The Great Reckoning: Why the European ideal is under threat

The Wanderer(…..) By the time of the long run-up to the First World War, the growing importance of the banks and speculators was attracting wide attention, especially from radicals and peace activists. J A. Hobson was the first to make use of the term “imperialism” to account for the way profiteers such as Cecil Rhodes had grabbed control of British foreign policy and led the country into the Boer war. In his classic study “Finance Capital”, published in the year after the 1909 pamphlet that Angell turned into his book “The Great Illusion” and still worth reading today, Austrian-born Marxist economist Rudolf Hilferding described the growing power of the banks. He saw a new cause of war in this, and thus a further catalyst for world revolution. From today’s perspective, what is striking about such analyses is their confidence: fin­ance and the financiers might be setting private profit ahead of public welfare but there were collective responses to this, domestic and international, and they could not get away with it for ever. Hobson saw the internationalisation of colonial control as the best guarantee colonial peoples and their resources would be managed for their own and the general good, rather than for the sake of profiteers. Rudolf Hilferding, like Marx, saw capital’s international character as likely ultimately to prove self-defeating. He welcomed monopolistic position of finance because it was going to simplify the workers’ ultimate task and help them bring the entire economy under their control. First World War expanded criticism of banks because in many quarters it was customary to blame them for tensions that had presaged this war and seemed likely to fuel a new one. If Angell believed that wars broke out when influence of the capitalists was not heeded, others believed the exact opposite: the speculators revelled in creating conflicts and profiting from them, reaping the rewards while ordinary people paid the price. In the interwar thrillers of Eric Ambler, for instance, the ultimate puppet-masters are shadowy entities such as the Eurasian Credit Trust. “It was the power of Business, not the deliberations of statesmen, that shaped the destinies of nations,” one of his characters comments. From this perspective it is worth pondering whether our inability any longer to imagine a reason for a general war in Europe does not serve in its own right to soften public anger at the financiers, because it removes one of the main historic causes of suspicion of them. The Bankers may have an image problem today, but arguably what needs explaining is why this is not worse than it is, and why it has had so few repercussions for the way they run their businesses compared to the 1930s. One of the reasons, surely, is that old anxiety about profiteers, which ran through European history for much of 19th and the first half of 20th centuries, has vanished. Who even speaks of the profiteers today? It was the 1929 Wall Street crash that discredited finance for a generation and more. The ensuing collapse of gold standard around the world made globalisation go into reverse. Capital controls became an unremarkable fact of life. In one country after another, the state took over from the private sector in making major investment decisions and in regulating relations between workers and employers. At the same time, the rise of Soviet Union posed a grave new challenge. European politicians seeking to stabilise capitalism responded on some fronts, parcelling out landed estates in eastern Europe to peasantry, founding new central banks and formalising international co-operation through bodies such as Bank for International Settlements. It was threat of Bolshevism that brought managed capitalism to Europe, with it, new conceptions of the state as the guarantor of a collective welfare. Thus the “European model” combining liberty and social solidarity, which commentators such as Tony Judt and Jeremy Rifkin hailed a decade or so ago as a civilised alternative to American capitalism, originated in the fear of communism and the looming presence of USSR on Europe’s margins. Where avoiding communist revolution was the priority, the politicians were willing to give a growing share of national income to labour, curb potentially destabilising capital flows, use State as guarantor of social peace, equalise wealth and opportunities by expanding a tax base and bankrolling welfare. But what would happen when no one feared communism any longer and took the stability of parliamentary democracy for granted? (…..)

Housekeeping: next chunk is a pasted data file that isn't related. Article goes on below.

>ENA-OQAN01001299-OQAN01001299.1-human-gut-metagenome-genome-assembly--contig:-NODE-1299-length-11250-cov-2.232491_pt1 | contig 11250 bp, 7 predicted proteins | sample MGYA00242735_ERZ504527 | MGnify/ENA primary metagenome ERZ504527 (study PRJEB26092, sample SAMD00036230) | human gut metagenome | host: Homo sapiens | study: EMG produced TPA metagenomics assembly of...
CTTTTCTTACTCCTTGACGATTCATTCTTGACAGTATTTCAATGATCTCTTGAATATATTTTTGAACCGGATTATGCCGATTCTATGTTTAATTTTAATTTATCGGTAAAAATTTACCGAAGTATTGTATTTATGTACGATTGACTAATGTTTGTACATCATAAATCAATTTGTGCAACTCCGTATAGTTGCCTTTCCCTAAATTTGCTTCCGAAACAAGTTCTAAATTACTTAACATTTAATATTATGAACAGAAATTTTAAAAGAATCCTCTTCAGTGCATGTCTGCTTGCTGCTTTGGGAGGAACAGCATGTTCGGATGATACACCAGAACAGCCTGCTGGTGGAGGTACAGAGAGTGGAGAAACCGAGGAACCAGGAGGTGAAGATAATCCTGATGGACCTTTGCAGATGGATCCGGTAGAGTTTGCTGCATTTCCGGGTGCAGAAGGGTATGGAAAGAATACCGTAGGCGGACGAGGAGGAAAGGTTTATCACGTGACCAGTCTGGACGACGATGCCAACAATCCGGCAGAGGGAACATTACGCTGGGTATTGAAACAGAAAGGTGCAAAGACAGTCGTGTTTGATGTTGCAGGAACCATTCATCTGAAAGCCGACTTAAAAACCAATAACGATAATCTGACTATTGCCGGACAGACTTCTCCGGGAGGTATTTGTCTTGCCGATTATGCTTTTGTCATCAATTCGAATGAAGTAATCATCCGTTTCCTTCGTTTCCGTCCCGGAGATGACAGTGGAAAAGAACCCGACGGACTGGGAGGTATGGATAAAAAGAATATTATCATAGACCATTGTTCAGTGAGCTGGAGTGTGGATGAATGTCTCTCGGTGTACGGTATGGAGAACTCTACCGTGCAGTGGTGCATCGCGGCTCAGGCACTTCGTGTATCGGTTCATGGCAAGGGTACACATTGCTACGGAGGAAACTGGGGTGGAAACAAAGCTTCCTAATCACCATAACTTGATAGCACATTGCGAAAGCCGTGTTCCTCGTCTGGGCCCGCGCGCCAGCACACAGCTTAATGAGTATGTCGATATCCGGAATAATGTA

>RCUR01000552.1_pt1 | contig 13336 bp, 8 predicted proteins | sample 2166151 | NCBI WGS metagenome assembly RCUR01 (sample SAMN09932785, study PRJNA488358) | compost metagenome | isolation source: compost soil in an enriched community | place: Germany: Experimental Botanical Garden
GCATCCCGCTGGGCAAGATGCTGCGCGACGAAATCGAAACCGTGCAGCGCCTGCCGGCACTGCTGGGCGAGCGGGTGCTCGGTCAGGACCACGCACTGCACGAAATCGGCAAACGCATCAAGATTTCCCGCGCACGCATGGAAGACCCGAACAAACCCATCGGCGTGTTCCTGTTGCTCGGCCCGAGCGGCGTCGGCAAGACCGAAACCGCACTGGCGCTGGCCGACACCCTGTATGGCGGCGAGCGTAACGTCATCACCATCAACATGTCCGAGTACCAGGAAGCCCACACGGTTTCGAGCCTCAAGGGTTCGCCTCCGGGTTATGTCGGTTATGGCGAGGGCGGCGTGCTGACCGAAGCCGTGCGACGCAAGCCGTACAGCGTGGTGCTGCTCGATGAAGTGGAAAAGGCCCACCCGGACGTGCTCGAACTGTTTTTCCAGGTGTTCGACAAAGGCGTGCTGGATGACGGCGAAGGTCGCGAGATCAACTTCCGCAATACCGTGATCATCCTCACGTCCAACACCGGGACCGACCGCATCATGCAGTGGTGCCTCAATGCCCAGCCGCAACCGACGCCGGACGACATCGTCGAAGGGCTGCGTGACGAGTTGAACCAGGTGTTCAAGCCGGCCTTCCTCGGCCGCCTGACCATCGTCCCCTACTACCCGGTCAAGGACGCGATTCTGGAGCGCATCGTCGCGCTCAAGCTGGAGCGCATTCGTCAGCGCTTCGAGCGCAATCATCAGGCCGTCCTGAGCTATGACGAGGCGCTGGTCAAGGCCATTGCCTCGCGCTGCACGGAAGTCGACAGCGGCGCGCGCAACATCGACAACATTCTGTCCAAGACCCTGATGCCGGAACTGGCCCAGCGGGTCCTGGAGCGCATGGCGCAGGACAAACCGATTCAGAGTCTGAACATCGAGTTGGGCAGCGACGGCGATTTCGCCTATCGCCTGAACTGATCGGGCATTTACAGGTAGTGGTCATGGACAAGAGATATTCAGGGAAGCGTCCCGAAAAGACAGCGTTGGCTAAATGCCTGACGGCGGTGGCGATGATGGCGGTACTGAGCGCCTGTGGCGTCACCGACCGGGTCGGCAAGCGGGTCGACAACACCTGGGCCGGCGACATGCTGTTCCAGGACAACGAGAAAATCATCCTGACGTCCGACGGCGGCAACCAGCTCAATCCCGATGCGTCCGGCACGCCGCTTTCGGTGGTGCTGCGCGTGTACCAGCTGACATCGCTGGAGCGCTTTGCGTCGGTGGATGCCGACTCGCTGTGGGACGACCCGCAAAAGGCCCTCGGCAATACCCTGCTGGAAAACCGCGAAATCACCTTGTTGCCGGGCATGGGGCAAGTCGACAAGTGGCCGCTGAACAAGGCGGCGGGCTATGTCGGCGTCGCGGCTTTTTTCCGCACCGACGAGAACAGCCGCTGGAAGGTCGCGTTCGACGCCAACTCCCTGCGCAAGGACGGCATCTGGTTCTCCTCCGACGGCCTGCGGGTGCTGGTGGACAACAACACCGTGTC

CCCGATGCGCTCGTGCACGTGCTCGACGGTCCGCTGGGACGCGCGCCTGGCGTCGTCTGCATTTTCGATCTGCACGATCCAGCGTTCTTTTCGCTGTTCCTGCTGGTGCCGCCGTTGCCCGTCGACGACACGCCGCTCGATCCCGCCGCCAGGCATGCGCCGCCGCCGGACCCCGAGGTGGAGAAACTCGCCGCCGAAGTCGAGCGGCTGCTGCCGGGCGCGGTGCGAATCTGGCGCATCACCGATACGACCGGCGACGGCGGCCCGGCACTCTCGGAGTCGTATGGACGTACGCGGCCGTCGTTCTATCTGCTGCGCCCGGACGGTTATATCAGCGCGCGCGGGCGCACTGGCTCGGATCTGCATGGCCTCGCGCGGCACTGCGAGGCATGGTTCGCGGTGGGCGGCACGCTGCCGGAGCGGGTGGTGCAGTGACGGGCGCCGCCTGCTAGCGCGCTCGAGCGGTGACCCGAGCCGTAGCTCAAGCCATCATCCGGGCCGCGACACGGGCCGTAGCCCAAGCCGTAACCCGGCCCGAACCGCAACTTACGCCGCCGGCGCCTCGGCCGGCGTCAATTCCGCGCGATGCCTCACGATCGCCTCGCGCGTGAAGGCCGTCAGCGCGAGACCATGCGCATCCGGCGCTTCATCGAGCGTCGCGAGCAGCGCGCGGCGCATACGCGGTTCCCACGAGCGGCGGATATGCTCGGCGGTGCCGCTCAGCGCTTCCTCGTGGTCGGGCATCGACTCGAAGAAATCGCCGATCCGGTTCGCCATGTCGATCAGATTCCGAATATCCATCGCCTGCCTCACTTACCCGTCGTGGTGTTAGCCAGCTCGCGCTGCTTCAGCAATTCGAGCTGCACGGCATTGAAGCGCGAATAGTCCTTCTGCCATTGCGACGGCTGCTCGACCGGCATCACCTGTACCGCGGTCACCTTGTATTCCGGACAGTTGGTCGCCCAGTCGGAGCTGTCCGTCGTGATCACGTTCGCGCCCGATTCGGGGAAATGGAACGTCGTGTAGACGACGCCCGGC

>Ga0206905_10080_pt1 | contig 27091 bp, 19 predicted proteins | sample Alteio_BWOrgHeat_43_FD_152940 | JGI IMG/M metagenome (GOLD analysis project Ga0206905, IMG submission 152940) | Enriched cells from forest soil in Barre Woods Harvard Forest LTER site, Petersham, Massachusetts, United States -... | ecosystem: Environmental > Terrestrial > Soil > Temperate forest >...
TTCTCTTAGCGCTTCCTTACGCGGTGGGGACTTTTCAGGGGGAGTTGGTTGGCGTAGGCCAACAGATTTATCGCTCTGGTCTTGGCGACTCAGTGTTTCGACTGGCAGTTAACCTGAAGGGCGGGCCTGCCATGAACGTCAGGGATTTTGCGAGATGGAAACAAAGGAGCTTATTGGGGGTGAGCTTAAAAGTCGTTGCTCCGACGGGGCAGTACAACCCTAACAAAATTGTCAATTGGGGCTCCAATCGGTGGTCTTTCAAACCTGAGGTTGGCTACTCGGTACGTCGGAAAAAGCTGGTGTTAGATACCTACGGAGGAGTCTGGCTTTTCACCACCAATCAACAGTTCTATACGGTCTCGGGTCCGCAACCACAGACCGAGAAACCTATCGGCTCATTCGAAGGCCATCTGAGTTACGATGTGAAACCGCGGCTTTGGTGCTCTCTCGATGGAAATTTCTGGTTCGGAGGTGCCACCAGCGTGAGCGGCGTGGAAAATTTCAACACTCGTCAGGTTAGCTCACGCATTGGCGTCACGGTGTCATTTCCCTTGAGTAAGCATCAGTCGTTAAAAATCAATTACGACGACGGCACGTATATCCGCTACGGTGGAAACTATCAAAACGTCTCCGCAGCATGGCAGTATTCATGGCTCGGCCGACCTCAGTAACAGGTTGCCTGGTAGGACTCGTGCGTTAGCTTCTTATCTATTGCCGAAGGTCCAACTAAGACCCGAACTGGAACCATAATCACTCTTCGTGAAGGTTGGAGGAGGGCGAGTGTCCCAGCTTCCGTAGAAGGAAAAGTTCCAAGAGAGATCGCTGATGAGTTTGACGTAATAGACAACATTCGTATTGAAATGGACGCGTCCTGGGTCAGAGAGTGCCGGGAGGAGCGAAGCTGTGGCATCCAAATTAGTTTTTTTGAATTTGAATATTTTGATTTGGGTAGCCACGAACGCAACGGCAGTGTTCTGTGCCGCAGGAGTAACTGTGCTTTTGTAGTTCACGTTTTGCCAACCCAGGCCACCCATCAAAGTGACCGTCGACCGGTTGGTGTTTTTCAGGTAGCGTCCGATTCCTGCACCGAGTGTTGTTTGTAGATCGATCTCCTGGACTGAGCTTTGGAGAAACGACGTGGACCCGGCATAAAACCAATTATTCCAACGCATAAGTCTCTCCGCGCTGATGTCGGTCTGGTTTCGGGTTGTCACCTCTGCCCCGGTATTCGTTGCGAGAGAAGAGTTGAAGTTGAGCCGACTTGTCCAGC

Acerca de ignaciocovelo
Consultor Internacional


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